In keeping with ACM’s global reach, the 2023 Fellows represent universities, corporations, and research centers in Canada, China, Germany, India, Israel, Norway, Singapore, the United Kingdom, and the United States. The contributions of the 2023 Fellows run the gamut of the computing field―including algorithm design, computer graphics, cybersecurity, energy-efficient computing, mobile computing, software analytics, and web search, to name a few.

Additional information about the 2023 ACM Fellows, as well as previously named ACM Fellows, is available through the ACM Fellows website.

Tim Berners-Lee
WWW Consortium


For inventing the World Wide Web, the first web browser, and the fundamental protocols and algorithms allowing the Web to scale

Deborah McGuinness
Rensselaer Polytechnic Institute

For contributions to knowledge technologies including ontologies and knowledge graphs

Steffen Staab
University of Stuttgart, University of Southampton

For contributions to semantic technologies and web science, and distinguished service to the ACM community

New UK tax rules on on-line transactions

To combat tax evasion and increase revenue, the UK’s HM Revenue and Customs (HMRC) has introduced new tax rules starting January 1, 2024, aimed at small sellers on platforms like Etsy, Depop, Airbnb, and Vinted.

These rules require platforms to record and report sellers’ income directly to HMRC, following guidelines from the Organisation for Economic Co-operation and Development (OECD). While HMRC already has power over UK platforms, the OECD rules will facilitate quick access to data from platforms outside the UK. This affects around two to five million businesses on digital platforms, including taxi services, food delivery, freelancers, and short-term rentals.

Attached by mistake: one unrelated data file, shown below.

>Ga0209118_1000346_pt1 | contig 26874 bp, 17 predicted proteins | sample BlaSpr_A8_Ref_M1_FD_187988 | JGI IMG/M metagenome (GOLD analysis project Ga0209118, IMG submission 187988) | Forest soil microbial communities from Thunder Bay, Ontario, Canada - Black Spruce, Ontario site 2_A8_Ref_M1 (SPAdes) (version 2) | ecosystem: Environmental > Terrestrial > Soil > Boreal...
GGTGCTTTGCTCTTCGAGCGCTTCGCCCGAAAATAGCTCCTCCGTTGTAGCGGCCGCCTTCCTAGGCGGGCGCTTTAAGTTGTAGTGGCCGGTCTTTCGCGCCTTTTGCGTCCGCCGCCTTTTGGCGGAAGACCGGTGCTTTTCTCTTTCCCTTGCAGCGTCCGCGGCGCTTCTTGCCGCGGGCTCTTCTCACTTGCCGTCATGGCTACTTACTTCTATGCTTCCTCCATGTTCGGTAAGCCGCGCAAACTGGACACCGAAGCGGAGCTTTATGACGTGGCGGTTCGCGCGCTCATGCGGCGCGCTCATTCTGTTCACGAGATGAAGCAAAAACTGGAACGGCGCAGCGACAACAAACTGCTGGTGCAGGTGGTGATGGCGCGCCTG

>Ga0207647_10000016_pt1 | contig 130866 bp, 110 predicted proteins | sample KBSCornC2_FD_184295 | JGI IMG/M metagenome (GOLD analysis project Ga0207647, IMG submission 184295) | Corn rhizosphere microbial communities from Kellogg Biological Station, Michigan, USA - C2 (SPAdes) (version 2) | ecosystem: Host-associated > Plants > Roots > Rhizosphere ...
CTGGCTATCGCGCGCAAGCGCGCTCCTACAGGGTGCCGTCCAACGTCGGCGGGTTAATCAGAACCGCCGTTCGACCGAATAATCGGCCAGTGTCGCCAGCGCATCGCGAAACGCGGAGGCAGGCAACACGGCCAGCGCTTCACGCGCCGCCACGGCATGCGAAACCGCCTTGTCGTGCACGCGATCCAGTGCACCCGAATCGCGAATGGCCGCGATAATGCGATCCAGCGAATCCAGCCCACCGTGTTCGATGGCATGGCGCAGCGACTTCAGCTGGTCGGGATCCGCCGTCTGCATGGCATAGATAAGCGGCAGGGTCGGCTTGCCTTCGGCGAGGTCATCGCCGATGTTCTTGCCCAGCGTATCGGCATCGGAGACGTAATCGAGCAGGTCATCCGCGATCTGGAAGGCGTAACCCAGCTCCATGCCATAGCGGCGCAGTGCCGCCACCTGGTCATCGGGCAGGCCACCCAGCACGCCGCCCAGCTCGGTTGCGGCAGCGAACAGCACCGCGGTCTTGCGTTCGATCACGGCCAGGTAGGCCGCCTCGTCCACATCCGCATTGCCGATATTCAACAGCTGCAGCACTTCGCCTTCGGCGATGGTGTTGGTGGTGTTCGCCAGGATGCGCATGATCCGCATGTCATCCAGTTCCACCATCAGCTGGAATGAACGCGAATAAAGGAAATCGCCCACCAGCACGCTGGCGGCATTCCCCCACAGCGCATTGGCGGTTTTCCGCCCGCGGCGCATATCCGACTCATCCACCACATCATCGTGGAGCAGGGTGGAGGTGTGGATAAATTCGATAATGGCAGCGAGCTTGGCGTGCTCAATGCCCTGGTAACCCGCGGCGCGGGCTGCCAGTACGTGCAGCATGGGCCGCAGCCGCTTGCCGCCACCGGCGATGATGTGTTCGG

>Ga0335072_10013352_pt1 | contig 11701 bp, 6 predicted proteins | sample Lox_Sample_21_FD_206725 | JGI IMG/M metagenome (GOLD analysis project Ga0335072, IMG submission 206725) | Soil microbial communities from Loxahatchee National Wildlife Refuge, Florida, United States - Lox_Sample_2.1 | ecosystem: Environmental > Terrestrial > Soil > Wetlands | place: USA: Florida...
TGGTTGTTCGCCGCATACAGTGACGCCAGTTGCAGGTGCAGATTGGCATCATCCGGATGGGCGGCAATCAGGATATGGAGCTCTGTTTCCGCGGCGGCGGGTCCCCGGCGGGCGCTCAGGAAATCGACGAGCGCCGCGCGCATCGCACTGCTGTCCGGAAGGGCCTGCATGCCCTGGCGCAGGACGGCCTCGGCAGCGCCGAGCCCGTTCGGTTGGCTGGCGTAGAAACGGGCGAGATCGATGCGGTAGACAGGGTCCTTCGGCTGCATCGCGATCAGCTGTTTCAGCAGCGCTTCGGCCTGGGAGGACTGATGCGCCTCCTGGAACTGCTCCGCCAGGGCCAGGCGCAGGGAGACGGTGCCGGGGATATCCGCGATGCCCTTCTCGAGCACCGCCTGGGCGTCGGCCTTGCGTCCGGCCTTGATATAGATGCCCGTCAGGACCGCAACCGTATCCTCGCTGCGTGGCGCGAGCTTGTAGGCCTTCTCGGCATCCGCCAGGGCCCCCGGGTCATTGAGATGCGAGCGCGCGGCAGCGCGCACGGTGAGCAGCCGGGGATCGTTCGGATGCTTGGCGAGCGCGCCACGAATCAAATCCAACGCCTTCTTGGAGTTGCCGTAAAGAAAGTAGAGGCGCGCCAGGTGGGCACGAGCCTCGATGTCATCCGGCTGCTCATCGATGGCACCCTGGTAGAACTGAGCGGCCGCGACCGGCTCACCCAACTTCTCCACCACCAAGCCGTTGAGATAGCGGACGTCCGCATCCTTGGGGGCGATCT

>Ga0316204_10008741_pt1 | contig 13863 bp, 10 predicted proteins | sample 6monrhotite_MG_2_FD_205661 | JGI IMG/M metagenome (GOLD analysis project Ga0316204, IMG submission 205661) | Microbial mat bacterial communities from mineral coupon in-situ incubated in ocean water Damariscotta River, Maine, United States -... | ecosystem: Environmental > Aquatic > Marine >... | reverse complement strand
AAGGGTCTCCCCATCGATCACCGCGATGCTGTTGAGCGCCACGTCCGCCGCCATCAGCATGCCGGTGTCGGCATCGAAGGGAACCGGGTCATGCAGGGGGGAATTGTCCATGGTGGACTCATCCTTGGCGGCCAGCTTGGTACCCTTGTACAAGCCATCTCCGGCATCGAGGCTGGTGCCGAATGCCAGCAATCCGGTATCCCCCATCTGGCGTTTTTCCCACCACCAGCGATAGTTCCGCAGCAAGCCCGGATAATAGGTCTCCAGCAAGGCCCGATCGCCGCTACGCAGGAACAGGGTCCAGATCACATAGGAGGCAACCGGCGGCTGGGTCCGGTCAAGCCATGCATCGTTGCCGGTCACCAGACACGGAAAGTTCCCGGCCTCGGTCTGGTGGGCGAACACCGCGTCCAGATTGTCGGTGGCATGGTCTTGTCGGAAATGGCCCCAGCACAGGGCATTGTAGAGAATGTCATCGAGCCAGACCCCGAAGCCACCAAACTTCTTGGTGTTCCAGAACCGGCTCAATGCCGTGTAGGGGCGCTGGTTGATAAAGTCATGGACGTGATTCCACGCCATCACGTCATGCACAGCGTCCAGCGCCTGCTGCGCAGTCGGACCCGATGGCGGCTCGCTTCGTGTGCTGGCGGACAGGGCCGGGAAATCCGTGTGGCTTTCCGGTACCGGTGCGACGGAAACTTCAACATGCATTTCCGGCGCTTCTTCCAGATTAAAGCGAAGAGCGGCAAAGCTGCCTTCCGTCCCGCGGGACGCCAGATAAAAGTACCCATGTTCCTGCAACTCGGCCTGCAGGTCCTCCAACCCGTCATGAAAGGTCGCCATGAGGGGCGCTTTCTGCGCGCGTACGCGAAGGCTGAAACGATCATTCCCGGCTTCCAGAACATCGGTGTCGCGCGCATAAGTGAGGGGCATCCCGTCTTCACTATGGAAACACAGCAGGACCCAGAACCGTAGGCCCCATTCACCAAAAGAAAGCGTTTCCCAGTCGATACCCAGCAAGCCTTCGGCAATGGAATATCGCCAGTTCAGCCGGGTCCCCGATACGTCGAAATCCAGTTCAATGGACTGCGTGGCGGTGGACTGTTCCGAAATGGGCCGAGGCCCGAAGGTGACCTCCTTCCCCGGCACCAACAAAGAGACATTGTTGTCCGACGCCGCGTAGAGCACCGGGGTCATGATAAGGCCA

Platforms will gather sellers’ information like name, address, earnings, and fees, including property details for landlords. Sellers meeting their tax obligations won’t be much affected, but those neglecting them may face HMRC demands.

Individuals can earn up to £1,000 extra annually, called the Trading Allowance, tax-free, but surpassing it requires tax reporting. Sellers renting through platforms like Airbnb can utilize the rent-a-room scheme for tax-free earnings up to £7,500 yearly.

HMRC plans to send reminders to those unaware of their tax duties regarding online earnings. They’ve allocated £36.69 million and 24 full-time staff to enforce these rules.

The first reporting deadline for platforms is January 31, 2025, one year after implementation.